For the legions, sometimes millions of day-trippers who flocked to Barry Island it was a place of congested, wind-blown sand and expansive views. A veritable magnet for the colliers of the hemmed-in, steep-sided south Wales valleys, in its heyday it attracted visitors from much further afield, as University of South Wales lecturer Croll tells us in this jaunty, accessible account of the resort. Special trains carried visitors from places such as Birmingham, Birkenhead and Manchester, thus swelling the horde on the beach. This could number as many as a quarter million trippers, as it did on the busiest day of the season in 1933.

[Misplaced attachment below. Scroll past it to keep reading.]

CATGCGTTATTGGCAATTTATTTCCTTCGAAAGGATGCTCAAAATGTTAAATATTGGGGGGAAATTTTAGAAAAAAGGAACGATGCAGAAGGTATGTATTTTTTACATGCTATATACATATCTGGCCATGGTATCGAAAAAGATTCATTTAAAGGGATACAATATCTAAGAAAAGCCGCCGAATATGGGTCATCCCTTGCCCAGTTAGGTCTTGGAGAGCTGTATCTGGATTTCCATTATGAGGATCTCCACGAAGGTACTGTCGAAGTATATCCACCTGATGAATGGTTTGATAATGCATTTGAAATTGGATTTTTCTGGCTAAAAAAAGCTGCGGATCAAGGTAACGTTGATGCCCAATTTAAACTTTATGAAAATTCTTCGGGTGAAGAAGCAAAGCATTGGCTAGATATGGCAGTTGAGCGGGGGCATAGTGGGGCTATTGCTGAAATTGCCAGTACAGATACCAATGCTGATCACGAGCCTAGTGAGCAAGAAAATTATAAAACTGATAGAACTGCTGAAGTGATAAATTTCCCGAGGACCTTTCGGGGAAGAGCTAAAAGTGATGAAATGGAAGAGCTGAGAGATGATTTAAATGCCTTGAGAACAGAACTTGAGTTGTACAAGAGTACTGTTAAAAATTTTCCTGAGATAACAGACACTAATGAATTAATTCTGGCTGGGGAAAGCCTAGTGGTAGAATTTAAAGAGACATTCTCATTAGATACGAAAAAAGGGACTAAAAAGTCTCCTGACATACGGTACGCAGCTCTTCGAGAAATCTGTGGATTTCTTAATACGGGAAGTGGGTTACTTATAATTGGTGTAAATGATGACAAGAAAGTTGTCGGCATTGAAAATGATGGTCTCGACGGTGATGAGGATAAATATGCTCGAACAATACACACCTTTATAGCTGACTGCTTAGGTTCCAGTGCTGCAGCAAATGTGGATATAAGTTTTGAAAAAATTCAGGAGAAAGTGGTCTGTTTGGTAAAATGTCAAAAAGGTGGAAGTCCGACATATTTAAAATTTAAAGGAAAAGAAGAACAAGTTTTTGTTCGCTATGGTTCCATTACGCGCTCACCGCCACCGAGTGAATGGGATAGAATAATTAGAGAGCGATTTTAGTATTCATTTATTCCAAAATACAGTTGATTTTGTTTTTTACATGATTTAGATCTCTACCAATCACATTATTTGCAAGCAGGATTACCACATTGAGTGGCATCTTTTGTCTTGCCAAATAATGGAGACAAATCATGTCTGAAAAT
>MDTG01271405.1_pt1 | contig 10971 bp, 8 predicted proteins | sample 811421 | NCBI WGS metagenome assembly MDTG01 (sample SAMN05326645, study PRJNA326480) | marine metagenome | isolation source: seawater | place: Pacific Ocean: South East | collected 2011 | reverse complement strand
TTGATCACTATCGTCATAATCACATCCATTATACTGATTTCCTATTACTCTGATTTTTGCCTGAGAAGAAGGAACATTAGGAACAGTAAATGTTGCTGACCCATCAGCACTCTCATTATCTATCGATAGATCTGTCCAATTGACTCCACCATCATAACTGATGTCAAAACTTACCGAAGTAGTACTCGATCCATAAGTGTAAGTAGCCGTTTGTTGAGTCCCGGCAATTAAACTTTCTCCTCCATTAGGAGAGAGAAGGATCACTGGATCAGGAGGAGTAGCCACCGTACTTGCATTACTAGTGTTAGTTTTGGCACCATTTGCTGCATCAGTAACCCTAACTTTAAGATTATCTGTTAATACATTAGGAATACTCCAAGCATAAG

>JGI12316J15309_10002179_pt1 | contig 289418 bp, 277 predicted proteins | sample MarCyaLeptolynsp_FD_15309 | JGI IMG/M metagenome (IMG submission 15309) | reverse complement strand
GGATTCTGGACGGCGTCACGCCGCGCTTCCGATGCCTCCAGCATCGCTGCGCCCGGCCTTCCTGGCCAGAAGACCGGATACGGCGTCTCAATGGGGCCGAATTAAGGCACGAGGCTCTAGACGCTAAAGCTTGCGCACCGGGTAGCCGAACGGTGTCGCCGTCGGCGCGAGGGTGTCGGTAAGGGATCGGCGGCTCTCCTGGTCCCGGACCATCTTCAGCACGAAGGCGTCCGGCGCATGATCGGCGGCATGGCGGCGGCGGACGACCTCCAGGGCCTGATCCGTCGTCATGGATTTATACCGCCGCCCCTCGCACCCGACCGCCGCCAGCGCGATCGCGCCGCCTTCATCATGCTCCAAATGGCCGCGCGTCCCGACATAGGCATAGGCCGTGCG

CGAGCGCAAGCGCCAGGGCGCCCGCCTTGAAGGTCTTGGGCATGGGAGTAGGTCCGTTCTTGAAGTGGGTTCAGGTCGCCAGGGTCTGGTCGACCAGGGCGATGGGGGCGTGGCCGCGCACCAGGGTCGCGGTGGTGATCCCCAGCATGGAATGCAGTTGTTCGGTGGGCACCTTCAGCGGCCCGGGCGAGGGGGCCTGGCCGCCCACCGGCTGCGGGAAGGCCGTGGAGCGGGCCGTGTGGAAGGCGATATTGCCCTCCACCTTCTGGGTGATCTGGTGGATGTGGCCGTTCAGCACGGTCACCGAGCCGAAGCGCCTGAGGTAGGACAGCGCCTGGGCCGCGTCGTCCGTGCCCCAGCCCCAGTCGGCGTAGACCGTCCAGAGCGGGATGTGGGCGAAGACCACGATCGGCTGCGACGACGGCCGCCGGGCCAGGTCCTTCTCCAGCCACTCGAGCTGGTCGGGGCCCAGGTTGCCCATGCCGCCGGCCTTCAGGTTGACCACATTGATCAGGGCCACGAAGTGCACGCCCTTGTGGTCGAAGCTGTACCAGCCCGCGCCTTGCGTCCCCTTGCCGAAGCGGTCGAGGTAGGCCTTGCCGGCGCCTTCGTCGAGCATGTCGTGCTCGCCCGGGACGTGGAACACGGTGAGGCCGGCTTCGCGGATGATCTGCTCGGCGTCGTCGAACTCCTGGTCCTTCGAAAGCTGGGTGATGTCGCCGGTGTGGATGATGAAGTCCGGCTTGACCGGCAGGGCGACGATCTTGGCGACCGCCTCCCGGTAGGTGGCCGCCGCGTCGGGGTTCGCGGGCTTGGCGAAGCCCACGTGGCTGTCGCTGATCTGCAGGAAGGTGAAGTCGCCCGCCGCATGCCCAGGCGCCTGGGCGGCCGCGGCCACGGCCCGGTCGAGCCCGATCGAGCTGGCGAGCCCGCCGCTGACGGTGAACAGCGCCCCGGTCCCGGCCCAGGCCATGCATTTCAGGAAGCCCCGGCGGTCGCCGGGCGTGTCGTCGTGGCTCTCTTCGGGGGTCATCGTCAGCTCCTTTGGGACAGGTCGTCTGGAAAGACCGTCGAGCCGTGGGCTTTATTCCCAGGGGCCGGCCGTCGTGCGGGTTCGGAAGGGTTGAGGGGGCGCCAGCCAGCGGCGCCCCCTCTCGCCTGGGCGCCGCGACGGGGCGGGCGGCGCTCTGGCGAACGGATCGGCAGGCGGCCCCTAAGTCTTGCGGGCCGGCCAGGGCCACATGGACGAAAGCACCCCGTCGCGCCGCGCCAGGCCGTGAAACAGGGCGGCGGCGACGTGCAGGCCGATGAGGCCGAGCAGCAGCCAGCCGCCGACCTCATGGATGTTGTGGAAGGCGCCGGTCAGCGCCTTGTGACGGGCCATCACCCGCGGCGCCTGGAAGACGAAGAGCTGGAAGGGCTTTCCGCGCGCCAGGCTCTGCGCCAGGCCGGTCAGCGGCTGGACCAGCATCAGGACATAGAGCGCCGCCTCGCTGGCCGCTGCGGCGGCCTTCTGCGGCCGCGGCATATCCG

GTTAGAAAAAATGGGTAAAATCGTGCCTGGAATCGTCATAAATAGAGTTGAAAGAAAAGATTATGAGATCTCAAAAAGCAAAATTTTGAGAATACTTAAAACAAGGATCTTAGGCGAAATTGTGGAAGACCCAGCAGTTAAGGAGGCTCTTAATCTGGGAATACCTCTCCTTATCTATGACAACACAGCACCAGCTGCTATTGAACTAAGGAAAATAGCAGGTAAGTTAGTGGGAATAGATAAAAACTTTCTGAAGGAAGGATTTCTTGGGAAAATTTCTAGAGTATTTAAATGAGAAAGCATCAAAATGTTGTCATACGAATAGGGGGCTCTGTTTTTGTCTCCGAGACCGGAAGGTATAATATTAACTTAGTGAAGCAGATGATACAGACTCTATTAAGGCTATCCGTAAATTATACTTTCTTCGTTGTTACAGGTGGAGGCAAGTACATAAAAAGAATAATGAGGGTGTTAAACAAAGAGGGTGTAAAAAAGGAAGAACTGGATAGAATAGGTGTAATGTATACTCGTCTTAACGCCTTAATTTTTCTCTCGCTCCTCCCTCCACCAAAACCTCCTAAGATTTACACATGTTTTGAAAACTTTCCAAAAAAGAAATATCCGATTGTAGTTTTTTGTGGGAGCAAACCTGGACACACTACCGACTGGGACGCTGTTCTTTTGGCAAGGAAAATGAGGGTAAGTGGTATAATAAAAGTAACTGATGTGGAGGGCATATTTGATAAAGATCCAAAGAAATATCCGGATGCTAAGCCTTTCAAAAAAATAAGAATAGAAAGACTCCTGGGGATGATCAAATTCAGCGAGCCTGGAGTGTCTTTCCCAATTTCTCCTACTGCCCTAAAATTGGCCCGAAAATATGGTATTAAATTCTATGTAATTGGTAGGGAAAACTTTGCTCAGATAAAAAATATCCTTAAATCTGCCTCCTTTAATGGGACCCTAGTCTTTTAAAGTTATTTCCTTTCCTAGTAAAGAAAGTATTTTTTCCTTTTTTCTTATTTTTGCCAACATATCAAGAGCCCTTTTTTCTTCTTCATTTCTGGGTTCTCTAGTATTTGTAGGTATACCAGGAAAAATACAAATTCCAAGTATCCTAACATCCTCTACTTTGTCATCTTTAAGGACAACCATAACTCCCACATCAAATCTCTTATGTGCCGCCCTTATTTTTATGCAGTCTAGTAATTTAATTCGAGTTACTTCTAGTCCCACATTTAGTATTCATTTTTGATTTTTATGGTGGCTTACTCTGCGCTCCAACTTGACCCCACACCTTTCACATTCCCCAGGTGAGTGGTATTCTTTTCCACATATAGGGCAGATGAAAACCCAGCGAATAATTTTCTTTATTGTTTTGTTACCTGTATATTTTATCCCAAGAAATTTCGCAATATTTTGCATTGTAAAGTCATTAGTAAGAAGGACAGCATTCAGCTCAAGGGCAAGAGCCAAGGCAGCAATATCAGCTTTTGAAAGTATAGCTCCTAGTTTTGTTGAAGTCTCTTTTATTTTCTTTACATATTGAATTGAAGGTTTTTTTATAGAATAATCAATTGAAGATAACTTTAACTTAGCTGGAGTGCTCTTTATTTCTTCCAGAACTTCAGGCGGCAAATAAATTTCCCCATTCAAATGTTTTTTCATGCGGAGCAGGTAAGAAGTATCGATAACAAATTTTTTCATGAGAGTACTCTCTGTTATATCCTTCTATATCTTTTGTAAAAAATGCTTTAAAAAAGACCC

A perennial problem was the fact that such visitors spent very little money on their day out, and of that only a tiny trickle reached the town of Barry itself. Miners and their families had little to spare once they’d paid for the train, so expenditure was limited to perhaps an ice cream or a donkey ride, the latter being as popular with adults as children.
The pleasures of the beach were pretty simple, but no less compelling for that. As a newspaper report in the Cadoxton Journal put it, the colliers would stand at the edge of sea, entranced by the waves which would be ‘recalling them from their thoughts of hard labour in the mines and forges, to aspirations after the boundless freedom the ever-changing sea suggests.’